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If your neighbour was borrowing your wireless Internet connection, without your permission, and you wanted to teach them a lesson, what would you do? Pete decided to have some fun with a fairly simple Squid proxy and turned their online life upside down.

Literally.

What Pete did was split the network into two parts: trusted and not trusted, each with a different netblock. Using the DHCP server to identify mac addresses and hand out the relevant addresses accordingly. Initially he used iptables to redirect all unauthorised traffic to Kittenwar but that really is not fun enough, or at least was not fun enough for Pete. Oh no, he had a much better plan.

By setting iptables to forward everything to a transparent Squid proxy running on port 80, and using a trivial redirector to download all images and then apply Mogrify from ImageMagick to turn them upside down and serve them out of the local webserver, he literally turned the Internet upside down for any intruder hijacking his connectivity. Using various Mogrify commands, Pete also served up a flipped version with all text running backwards, and even a blurry web, which should have all hijackers worrying about their eyesight. Visit the page linked to above for some images of exactly what Pete served up to his victims; it will bring a little pleasure into your life today!

Of course, while this is all highly amusing, considering the chap has enough technical clout to be able to go to such extravagant lengths one cannot help wondering why he did not simply properly secure the damn network in the first place. Please note the used of the word properly, which implies that I am not suggesting you bother with WEP, which might keep the total newbie WiFi tourist out but is as much use as a chocolate teapot in the real world of WiFi security.

If you have a fairly new, fairly decent spec router from a fairly security conscious provider then the chances are it will support some flavour of WPA, preferably WPA-PSK (TKIP, AES) or better, so why not use it? A lot of the time I find that outside of the corporate world where someone is paid to deal with such things, home users are either still reeling from early experiences where they got burned by the complexity of setting up a working WEP arrangement (and the fault lays firmly at the door of the router manufacturers for poorly implemented configuration processes backed up by equally poor documentation) or just do not appreciate the risks of not securing their network.

Having written about domestic WiFi security for many years now, and being far from the only journalist so doing, I have to admit that one can only come to the conclusion that as with data backup, people assume the will not happen to me position until it does, by which time it is too late. Aside from being paid to go and slap every purchaser of a wireless router until they configure adequate security, or maybe better yet slap the router manufacturers until they ship kit with adequate security configured on by default, I am at a loss as to how to solve this problem. Which is a shame, as it is going to get a lot worse as wireless becomes the de facto Internet access method in our homes, and increasingly we move our personal and financial existence online...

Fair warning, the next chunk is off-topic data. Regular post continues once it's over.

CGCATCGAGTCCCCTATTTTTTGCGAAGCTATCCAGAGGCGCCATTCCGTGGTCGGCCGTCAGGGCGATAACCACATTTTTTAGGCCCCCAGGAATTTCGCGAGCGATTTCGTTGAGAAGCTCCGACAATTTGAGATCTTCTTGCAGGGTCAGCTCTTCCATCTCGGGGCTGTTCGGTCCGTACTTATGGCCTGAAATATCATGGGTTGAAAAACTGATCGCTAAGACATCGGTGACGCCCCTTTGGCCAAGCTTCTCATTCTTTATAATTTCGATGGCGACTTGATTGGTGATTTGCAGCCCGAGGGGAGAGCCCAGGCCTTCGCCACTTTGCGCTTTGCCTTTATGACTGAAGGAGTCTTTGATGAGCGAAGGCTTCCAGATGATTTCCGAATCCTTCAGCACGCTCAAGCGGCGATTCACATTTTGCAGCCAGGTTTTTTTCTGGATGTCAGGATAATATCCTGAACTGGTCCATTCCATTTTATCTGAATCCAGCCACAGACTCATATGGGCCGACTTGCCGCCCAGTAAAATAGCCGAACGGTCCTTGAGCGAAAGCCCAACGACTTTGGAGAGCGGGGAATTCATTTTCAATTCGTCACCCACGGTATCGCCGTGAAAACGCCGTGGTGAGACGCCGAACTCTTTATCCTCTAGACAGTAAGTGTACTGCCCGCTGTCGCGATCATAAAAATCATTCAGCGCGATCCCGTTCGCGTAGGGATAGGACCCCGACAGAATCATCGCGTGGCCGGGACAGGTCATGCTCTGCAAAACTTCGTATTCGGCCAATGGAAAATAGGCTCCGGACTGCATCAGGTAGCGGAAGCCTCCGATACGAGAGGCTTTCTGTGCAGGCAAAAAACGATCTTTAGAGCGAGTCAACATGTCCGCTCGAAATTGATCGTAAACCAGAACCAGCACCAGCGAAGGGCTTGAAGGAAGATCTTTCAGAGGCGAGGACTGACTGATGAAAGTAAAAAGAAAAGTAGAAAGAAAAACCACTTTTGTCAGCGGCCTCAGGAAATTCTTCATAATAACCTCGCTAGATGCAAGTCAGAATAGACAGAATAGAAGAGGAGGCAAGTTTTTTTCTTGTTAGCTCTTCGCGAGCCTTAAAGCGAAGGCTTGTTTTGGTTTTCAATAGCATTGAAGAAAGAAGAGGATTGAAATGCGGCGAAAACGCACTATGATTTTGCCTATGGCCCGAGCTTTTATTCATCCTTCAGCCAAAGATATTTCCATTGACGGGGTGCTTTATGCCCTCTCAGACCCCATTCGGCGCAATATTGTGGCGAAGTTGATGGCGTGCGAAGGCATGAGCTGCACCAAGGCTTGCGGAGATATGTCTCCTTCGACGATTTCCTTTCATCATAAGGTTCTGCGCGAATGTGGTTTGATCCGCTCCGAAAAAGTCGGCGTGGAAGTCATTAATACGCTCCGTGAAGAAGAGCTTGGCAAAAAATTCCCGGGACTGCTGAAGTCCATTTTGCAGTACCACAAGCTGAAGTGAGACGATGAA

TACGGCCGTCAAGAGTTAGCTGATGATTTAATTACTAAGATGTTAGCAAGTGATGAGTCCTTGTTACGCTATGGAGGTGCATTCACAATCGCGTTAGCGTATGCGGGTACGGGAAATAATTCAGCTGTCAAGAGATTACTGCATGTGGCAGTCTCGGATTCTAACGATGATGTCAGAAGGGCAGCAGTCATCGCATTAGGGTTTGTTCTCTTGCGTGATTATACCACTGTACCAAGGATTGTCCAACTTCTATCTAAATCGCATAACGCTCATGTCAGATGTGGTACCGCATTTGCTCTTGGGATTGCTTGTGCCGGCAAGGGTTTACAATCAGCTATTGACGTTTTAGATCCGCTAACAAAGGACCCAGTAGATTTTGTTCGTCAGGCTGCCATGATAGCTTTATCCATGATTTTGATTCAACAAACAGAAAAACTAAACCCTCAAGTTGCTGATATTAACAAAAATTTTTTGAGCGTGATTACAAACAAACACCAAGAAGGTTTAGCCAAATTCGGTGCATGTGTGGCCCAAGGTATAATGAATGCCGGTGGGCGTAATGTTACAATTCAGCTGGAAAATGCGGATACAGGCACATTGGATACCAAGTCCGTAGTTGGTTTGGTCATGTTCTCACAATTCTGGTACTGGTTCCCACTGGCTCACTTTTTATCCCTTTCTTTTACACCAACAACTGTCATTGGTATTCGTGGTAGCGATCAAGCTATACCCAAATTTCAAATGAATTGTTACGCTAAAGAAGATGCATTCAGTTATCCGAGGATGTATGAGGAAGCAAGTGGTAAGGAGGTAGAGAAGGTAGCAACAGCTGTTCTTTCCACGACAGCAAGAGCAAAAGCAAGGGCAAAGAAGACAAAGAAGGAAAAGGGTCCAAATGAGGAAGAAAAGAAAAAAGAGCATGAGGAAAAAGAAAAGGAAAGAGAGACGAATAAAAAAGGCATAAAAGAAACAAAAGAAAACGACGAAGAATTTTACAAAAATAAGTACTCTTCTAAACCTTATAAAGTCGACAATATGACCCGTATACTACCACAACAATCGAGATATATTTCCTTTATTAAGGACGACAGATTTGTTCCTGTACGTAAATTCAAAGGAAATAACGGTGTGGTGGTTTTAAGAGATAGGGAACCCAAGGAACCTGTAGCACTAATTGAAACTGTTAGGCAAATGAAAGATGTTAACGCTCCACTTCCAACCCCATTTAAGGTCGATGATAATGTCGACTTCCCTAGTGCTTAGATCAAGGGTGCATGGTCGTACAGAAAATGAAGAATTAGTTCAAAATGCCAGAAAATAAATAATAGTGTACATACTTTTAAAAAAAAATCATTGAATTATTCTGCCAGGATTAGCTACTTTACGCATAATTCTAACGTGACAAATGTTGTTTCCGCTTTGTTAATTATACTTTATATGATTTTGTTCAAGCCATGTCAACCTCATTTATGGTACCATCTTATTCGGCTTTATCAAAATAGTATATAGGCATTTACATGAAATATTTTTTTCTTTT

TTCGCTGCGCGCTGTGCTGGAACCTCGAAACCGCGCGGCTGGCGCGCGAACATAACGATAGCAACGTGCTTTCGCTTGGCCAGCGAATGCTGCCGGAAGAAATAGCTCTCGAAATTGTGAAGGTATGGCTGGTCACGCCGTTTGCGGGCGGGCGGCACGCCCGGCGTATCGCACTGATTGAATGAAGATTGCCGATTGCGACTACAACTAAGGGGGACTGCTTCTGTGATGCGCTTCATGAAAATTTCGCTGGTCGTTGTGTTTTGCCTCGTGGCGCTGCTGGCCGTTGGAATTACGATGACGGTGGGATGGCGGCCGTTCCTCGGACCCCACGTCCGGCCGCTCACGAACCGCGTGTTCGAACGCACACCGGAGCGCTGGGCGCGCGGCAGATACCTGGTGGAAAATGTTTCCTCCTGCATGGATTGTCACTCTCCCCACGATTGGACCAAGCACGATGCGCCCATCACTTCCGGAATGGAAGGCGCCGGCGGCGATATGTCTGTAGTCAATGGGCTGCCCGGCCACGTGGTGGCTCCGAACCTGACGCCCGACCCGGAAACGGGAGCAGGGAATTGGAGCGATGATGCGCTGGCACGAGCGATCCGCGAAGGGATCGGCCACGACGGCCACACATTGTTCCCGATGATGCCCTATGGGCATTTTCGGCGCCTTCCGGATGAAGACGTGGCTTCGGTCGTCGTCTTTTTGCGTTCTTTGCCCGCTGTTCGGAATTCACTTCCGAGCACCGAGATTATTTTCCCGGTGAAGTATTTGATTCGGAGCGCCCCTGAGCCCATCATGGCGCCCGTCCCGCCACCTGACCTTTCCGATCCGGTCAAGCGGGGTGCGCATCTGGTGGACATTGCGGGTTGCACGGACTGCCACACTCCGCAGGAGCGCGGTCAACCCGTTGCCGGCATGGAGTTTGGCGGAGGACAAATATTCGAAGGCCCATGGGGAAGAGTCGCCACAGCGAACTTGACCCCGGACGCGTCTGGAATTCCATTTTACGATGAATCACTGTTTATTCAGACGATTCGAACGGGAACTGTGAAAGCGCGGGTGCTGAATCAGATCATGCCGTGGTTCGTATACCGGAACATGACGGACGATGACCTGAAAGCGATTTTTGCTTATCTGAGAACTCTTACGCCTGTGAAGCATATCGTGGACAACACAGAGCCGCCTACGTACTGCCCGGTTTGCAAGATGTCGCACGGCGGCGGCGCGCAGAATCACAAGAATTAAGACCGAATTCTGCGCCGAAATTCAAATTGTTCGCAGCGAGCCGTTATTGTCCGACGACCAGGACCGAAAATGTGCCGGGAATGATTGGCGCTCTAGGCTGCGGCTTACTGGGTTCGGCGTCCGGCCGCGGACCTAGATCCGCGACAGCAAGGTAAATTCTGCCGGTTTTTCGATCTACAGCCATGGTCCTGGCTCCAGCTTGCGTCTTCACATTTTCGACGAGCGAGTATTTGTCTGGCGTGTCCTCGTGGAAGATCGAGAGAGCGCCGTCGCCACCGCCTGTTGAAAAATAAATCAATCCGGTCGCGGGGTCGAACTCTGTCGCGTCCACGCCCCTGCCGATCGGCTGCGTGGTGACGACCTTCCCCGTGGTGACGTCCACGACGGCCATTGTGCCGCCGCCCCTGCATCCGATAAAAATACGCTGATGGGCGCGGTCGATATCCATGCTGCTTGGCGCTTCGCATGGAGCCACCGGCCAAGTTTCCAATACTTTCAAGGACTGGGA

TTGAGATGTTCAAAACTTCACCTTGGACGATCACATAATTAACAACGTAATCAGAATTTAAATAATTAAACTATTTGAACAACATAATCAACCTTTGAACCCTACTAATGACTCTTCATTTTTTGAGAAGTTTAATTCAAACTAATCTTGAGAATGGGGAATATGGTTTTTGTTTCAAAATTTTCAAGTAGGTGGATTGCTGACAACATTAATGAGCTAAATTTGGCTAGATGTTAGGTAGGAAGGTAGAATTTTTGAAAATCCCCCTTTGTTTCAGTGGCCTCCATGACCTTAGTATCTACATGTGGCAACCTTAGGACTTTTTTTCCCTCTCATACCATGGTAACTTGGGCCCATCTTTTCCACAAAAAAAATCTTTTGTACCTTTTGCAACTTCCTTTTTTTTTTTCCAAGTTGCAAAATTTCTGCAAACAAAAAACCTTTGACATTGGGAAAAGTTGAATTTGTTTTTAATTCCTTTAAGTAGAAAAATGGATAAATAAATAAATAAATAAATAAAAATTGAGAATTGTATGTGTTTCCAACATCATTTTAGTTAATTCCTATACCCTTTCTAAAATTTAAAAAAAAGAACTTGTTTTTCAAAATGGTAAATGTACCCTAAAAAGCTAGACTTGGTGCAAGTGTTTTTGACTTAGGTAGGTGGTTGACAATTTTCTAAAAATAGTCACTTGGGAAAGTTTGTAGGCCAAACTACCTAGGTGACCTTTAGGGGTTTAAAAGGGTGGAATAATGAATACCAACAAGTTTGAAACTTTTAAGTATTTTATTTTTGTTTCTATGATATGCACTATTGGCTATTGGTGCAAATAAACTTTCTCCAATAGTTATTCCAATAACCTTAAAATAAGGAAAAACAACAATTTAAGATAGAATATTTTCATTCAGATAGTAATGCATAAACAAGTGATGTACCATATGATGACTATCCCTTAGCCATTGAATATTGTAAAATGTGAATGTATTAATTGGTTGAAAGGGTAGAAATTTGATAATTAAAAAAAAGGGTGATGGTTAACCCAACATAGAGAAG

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Last Post by PoppyViolet
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is wep really that bad?

i have to use it as my pocketpc / cheapo made in china wifi card dont do wpa.

I do compliment this with a mac adress filter and hide the ssid though.

Its still kinda worrying tho as i use goddamn xp home (grrrrrr) which wont even let u put passwords on shares - win98 even lets u do that

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Yes, I truly believe WEP is that bad. Better than no security at all, but only just.

As I say, it will keep the clueless accidental network tourist away, but not anyone who knows what they are doing or can use Google to read the instructions of someone who does.

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Now that was a very funny blog post :cheesy:

Everyone should visit the link and see what that chap did, it really is very funny indeed. I wish I was tech savvy enough to do similar, although I would hope that my wireless network is secured sufficiently so as not to need it anyway. Hubby nods whenever I ask about such things, and he is in the IT security business so I am hoping he is right.

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